The is the second post highlighting the shoddy design of burying the coin catch somewhere in the bowels of the unit within the last couple of weeks. I didn't even know there was such a thing on a washer or a dryer--I simply thought the lint catcher was it. Every time I run my dryer, I hear the sounds of a coin trapped somewhere deep inside the unit. But given your experiences, I'm also going to opt for the appliance to keep the change.
This doevtails with quality vs. perceived quality. Quality is conformance to specifications. A 'good' design conforms to design specifications. To say this is a poor design because you can't service the machine is an opinion. If the design specification was for the least expensive assembly cost, coupled with common parts across a product line, but didn't include being consumer friendly to empty the coin-catcher, or filter; success has been achieved.
For the record, I am also frustrated by appliances and machinery that are designed for assembly, vs. designed to be serviced. The first time I heard that a car engine had to be dropped to change a spark plug I thought it was a joke. When I read a story that Volvo was going to change the hood latch so that only a service technician could open it - not the owner - I thought that I would never consider buying any car with such a restriction.
You share an interesting perspective GlennA and unfortunately you are correct if success is measured by achieving the design specification rather than how well the product meets the needs of the consumer. This is a major reason why I never make an appliance purchase without reading consumer reviews first and waiting for the product to have been on the market for awhile because these problems inevitably surface. Unfortunately the writer of this article didn't have much choice in his purchase given his circumstances. In a perfect world the consumer would not be the test ground for a product's serviceability (especially for pm!) but unfortunately that is often not the case.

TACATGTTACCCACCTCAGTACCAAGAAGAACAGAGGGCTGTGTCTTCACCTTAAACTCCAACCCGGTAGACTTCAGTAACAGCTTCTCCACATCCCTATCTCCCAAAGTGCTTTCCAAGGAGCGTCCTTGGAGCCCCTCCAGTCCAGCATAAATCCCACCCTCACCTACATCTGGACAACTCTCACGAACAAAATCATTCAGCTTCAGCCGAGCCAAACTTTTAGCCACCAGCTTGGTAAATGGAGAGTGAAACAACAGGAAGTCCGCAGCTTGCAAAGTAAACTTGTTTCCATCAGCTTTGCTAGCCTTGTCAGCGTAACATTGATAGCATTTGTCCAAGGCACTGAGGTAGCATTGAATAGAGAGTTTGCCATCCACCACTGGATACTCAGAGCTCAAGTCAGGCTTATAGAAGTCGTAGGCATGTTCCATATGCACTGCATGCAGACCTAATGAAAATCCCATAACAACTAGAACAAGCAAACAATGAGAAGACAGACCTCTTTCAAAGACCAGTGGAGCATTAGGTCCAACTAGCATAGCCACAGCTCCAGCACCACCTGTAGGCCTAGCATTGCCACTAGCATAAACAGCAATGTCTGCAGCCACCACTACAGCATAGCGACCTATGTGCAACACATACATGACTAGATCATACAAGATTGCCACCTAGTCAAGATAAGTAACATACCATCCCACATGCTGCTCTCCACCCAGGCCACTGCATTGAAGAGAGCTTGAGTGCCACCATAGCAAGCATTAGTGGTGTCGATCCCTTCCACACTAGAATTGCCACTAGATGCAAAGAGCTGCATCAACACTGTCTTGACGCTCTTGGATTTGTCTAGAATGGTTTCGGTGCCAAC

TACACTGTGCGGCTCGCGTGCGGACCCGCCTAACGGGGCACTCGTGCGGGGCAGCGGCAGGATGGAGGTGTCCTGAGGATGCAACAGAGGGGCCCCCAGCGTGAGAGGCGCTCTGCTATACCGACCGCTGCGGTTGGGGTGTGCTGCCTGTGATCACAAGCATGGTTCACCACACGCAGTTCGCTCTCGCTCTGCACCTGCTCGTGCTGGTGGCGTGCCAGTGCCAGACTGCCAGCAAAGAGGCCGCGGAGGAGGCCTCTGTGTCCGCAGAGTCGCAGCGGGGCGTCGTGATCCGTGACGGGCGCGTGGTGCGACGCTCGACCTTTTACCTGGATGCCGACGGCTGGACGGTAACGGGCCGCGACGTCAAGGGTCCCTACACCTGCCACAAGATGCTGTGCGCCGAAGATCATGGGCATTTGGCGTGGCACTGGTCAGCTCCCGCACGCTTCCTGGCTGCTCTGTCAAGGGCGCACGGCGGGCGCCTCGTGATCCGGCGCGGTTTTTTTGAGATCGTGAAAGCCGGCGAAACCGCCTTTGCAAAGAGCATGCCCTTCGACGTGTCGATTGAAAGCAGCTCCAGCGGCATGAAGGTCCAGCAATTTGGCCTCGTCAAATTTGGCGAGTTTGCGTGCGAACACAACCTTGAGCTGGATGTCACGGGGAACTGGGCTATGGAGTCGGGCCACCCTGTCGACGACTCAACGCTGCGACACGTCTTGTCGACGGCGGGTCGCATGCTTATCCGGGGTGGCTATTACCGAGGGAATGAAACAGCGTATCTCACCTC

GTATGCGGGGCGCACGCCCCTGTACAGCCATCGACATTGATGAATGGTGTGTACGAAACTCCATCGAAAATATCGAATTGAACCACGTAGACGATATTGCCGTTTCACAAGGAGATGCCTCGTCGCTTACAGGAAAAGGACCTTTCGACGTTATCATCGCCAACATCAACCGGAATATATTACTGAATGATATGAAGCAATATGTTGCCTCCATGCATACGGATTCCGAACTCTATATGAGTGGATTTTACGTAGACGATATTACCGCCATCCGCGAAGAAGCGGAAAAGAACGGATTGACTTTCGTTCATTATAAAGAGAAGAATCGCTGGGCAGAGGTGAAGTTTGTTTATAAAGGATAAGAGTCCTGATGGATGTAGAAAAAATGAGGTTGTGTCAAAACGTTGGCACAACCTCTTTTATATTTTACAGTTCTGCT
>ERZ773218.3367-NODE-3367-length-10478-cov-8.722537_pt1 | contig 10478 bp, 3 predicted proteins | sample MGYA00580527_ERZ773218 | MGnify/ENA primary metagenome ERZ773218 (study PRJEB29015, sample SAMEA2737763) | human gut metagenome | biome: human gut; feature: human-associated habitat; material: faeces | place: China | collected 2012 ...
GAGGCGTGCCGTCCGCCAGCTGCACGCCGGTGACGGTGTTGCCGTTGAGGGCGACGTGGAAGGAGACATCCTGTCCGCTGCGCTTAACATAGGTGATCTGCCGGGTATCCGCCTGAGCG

GlennA, you're right, and I never really thought of it that way. As engineers we have a good design if it matches the specification, not if it works properly for the end user. The specification is typically written by the Marketing people and we hope that they know what the customer really needs. I frequently demonstrate the product as it goes through the design phases so that Marketing can see exactly what it is that the device will do, since they may not have carefully though through the user interface. If I find an issue I'll demonstrate the design as specified and then demonstrate the design with the altered specification so we can agree upon the approach. Agency approvals are now requiring that usability studies be performed to make certain that a well designed product isn't simply a product that meets specifications.